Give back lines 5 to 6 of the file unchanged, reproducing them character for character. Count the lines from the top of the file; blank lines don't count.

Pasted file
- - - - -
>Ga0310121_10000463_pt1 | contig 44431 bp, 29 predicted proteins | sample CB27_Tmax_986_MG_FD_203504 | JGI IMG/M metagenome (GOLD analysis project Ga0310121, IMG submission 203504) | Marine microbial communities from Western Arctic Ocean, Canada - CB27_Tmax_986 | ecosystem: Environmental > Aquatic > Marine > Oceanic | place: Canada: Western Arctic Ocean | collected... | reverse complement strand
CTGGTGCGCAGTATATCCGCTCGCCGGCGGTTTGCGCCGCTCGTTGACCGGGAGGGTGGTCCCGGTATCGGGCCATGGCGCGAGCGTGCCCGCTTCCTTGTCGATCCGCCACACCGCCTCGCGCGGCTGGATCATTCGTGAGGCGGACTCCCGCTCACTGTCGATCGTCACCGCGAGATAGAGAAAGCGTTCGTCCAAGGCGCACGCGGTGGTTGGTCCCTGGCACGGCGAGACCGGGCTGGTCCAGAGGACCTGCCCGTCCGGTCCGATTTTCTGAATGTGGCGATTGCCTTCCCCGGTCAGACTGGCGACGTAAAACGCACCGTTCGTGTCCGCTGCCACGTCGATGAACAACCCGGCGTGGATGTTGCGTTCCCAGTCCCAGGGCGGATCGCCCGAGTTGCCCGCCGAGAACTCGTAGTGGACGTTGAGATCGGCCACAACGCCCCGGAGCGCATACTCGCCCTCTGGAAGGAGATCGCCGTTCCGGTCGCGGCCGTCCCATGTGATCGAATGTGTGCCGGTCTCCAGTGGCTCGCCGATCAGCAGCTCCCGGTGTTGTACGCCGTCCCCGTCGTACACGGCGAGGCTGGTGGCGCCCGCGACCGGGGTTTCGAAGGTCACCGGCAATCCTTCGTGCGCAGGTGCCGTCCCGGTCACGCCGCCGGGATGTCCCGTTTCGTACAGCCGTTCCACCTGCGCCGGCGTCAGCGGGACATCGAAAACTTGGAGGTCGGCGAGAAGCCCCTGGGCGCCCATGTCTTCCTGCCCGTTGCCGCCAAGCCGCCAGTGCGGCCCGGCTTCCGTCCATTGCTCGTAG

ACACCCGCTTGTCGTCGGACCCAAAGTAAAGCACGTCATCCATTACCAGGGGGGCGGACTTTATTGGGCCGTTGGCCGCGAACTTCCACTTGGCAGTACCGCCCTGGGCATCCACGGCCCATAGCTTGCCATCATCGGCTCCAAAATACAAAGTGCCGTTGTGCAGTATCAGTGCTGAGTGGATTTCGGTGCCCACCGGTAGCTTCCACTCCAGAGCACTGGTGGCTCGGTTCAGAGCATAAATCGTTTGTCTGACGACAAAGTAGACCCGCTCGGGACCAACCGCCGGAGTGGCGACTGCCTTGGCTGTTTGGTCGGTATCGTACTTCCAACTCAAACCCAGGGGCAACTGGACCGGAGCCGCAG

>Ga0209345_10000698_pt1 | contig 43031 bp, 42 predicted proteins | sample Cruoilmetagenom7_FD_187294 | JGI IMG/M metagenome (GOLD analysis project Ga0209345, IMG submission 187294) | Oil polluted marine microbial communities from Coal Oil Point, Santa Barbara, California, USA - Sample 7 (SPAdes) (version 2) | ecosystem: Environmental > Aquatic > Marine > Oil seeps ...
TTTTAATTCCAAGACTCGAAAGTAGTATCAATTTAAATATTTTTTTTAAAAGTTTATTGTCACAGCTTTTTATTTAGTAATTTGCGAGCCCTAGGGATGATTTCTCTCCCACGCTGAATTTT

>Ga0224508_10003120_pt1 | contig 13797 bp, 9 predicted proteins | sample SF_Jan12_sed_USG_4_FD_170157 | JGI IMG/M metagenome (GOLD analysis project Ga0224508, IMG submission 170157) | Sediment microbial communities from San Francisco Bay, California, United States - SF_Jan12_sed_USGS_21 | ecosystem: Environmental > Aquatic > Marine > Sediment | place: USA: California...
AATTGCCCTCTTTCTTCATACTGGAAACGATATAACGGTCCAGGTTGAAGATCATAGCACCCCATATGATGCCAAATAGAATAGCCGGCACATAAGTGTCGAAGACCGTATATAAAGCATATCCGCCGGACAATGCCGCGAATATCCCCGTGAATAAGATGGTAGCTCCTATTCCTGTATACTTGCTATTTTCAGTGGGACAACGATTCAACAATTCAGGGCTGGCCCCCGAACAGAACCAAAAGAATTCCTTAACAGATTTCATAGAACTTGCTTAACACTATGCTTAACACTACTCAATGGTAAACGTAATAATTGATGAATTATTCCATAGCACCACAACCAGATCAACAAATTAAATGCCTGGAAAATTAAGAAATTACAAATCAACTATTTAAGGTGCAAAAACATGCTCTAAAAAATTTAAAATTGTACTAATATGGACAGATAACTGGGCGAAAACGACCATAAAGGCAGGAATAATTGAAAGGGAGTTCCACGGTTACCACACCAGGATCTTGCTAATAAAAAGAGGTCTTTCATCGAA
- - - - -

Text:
TTTTAATTCCAAGACTCGAAAGTAGTATCAATTTAAATATTTTTTTTAAAAGTTTATTGTCACAGCTTTTTATTTAGTAATTTGCGAGCCCTAGGGATGATTTCTCTCCCACGCTGAATTTT

>Ga0224508_10003120_pt1 | contig 13797 bp, 9 predicted proteins | sample SF_Jan12_sed_USG_4_FD_170157 | JGI IMG/M metagenome (GOLD analysis project Ga0224508, IMG submission 170157) | Sediment microbial communities from San Francisco Bay, California, United States - SF_Jan12_sed_USGS_21 | ecosystem: Environmental > Aquatic > Marine > Sediment | place: USA: California...